Michael Ovitz, the former president at Walt Disney Co., testified Wednesday that he fought and begged to stay in his job until his good friend and boss Michael Eisner pushed him out.
At a trial over the board’s decision to pay Ovitz a $140 million severance package -- which shareholders want returned to the company -- Ovitz told the court he had wanted to remain in his job despite months of fighting and turmoil.
“I wasn’t going to leave there as a loser,” he said during his second day of testimony at Delaware’s Court of Chancery business court.
By the fall of 1996, however, just 14 months after Eisner had hired him, Ovitz said, “I was being left out of meetings. Nobody was talking to me. I was cut out like cancer.”
“I guess you could say I got pushed out the sixth floor window,” he testified, referring to the executive suite at Disney’s headquarters.
But shareholders say rather than firing Ovitz, Eisner and the board allowed him to walk away with the multimillion dollar severance package.
Shareholders claim the board was asleep at the wheel in 1995 when Eisner hired Ovitz, who had been one of Hollywood’s most powerful talent agents, and again when he left the company little more than a year later.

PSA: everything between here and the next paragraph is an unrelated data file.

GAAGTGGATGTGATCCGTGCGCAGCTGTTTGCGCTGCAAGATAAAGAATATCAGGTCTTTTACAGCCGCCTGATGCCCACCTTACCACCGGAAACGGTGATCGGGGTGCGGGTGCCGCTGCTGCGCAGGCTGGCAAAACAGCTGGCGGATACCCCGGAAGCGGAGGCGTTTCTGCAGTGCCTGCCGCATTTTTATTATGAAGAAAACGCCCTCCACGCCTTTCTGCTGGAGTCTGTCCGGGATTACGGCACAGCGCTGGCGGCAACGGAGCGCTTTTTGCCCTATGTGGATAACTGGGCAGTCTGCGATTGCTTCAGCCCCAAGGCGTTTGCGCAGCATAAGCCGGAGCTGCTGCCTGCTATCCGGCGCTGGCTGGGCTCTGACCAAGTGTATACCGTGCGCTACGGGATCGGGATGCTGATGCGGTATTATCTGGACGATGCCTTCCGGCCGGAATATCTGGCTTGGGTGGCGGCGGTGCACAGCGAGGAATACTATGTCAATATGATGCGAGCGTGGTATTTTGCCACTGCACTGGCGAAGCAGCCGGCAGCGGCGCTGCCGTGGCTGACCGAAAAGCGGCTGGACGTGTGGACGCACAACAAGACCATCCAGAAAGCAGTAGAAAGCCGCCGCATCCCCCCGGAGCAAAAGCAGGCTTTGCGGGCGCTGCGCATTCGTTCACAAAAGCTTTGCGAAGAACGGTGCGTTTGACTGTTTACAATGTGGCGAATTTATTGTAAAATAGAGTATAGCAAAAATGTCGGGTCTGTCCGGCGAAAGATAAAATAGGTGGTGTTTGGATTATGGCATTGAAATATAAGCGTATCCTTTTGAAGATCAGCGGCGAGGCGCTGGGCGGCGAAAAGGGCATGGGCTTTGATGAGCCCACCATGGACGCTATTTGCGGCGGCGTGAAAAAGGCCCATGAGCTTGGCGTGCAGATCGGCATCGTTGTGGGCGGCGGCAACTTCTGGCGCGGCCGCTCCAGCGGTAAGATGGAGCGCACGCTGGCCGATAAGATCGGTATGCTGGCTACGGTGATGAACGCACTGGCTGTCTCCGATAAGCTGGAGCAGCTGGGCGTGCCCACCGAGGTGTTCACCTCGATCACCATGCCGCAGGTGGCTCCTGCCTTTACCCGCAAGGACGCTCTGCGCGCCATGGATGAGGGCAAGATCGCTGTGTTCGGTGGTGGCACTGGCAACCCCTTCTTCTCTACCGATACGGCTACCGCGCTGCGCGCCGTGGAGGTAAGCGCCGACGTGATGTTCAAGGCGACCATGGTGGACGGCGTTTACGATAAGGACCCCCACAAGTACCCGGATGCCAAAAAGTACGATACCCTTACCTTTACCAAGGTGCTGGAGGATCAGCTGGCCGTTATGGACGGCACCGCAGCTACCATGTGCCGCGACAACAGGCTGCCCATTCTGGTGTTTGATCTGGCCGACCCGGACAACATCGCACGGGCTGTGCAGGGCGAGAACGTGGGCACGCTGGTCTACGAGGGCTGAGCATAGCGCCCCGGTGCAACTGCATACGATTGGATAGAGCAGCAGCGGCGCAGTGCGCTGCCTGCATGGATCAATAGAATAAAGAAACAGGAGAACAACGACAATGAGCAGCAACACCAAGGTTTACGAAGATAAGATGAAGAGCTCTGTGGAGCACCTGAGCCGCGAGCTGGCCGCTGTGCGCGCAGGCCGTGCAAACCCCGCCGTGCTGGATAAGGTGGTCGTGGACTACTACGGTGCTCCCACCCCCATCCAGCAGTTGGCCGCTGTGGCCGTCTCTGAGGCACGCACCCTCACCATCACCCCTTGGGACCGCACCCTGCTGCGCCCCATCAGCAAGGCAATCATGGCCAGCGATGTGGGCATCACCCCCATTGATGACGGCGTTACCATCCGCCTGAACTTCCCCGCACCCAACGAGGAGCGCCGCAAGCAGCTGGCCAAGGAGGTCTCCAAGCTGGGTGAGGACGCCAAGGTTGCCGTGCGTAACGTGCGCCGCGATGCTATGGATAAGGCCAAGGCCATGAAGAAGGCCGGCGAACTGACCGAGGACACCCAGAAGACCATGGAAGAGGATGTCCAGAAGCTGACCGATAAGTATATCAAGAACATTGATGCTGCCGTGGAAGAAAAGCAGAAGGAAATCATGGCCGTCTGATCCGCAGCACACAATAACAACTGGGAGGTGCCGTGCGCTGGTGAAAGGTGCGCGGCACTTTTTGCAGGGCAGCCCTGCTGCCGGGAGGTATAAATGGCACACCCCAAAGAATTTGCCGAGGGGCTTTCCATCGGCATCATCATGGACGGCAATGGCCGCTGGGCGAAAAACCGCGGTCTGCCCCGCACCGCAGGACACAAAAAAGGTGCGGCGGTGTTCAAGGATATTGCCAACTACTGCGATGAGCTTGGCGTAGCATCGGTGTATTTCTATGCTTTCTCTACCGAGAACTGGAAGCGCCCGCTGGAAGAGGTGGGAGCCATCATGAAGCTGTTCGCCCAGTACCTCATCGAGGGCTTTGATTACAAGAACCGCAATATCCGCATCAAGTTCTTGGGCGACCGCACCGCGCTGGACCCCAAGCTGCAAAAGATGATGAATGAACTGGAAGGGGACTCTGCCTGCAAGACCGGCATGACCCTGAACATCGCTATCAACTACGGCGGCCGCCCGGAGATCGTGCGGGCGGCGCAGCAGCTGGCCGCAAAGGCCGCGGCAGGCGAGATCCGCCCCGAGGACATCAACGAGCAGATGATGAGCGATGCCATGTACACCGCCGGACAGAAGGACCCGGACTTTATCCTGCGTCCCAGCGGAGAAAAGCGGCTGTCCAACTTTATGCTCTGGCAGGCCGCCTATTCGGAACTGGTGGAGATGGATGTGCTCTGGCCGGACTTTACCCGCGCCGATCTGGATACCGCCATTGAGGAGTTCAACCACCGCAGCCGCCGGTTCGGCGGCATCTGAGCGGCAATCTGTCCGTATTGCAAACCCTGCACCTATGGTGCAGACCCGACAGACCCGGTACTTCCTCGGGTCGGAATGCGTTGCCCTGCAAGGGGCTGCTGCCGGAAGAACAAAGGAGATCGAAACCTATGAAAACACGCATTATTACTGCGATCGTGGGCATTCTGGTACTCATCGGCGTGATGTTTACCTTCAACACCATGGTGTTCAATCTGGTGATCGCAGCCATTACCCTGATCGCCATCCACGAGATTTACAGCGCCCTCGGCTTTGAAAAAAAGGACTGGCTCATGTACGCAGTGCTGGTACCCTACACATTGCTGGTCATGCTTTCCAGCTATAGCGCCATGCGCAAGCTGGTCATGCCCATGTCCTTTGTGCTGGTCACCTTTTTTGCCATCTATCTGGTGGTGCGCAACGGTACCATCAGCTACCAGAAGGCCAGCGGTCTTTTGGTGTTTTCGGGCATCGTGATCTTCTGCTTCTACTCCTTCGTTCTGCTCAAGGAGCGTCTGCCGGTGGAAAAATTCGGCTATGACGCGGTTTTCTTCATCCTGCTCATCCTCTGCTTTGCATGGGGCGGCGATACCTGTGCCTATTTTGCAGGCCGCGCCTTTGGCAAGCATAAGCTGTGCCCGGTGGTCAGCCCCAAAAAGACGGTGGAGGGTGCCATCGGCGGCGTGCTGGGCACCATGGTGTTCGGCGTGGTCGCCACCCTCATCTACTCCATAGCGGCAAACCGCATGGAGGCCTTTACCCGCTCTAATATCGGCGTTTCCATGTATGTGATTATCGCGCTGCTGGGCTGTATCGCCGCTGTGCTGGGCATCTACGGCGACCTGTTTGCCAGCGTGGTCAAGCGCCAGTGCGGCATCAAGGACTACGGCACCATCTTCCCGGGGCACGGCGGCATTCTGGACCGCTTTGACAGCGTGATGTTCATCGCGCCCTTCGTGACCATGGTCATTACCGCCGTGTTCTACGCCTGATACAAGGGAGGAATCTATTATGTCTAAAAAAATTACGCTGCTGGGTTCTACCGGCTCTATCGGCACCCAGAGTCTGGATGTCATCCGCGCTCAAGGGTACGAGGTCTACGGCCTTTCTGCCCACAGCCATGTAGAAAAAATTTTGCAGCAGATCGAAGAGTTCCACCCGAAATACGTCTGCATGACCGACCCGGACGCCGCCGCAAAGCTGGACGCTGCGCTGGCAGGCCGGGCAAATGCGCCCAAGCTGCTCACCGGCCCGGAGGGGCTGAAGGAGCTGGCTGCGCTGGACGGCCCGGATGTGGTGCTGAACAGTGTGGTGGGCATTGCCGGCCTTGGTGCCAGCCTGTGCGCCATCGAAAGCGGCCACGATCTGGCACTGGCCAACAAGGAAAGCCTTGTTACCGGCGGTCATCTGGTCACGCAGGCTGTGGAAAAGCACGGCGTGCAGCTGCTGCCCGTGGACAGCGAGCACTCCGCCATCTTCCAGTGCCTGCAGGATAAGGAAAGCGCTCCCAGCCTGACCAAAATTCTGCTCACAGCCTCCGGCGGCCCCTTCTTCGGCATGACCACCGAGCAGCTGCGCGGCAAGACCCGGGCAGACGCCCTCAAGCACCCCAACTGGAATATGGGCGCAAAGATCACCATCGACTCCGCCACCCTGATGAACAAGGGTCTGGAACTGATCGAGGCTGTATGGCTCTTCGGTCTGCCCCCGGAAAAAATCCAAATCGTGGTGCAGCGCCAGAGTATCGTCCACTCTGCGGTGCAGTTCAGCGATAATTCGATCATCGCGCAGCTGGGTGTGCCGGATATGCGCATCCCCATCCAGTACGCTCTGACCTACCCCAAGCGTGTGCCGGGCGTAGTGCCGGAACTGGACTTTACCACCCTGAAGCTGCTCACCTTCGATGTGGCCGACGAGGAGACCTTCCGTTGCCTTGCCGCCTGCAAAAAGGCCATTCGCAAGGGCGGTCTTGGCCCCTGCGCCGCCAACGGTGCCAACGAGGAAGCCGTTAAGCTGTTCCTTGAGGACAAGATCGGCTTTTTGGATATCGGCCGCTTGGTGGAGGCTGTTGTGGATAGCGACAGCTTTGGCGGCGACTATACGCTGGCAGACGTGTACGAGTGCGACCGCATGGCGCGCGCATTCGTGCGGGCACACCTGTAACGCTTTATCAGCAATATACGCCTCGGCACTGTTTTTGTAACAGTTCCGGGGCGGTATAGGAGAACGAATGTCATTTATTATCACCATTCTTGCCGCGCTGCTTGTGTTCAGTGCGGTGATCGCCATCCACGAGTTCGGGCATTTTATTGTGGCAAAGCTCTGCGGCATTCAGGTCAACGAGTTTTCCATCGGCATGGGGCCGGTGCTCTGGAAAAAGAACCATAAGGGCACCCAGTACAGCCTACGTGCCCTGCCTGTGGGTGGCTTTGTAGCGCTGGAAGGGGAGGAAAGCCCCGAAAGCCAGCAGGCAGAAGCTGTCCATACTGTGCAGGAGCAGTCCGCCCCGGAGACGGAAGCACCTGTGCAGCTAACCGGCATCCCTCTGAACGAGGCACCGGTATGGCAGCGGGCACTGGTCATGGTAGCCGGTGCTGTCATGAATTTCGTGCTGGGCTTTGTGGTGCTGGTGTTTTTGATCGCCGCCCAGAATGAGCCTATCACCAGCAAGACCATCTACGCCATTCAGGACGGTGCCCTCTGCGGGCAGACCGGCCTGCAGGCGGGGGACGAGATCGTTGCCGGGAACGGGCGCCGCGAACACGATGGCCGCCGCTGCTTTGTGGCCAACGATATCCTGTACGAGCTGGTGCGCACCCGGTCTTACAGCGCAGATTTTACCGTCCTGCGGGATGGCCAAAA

Ovitz vehemently denied accusations that he misused company money on personal luxuries and gifts, saying he initially failed to understand the company’s expense policy and immediately turned over every present -- except one -- that he ever received.
That gift, an early version of a handheld organizer made by Sony, only remained on his desk while he studied it, he testified.
Ovitz also said he had nothing to do with renovations on his office that cost more than $2 million -- another example shareholders have used in claiming he overspent.
“I never approved the budget, I didn’t ask for this office and I had no idea what it cost,” he said.
Over the past two days of testimony, Ovitz has laid much of the blame for his Disney troubles at the feet of Eisner, who had once been among his closest friends.
Ovitz has testified that Eisner failed to back him up when it came to disagreements with other senior executives, saying he begged Eisner for support and received only one compliment for every 100 pieces of criticism.
Even so, Ovitz said he was “flabbergasted” when another executive walked into his office in the fall of 1996 and told him Eisner wanted him to leave the company.
“If Michael Eisner wants to terminate my services at the company, he ought to come in here and do it to my face,” he responded, according to the testimony.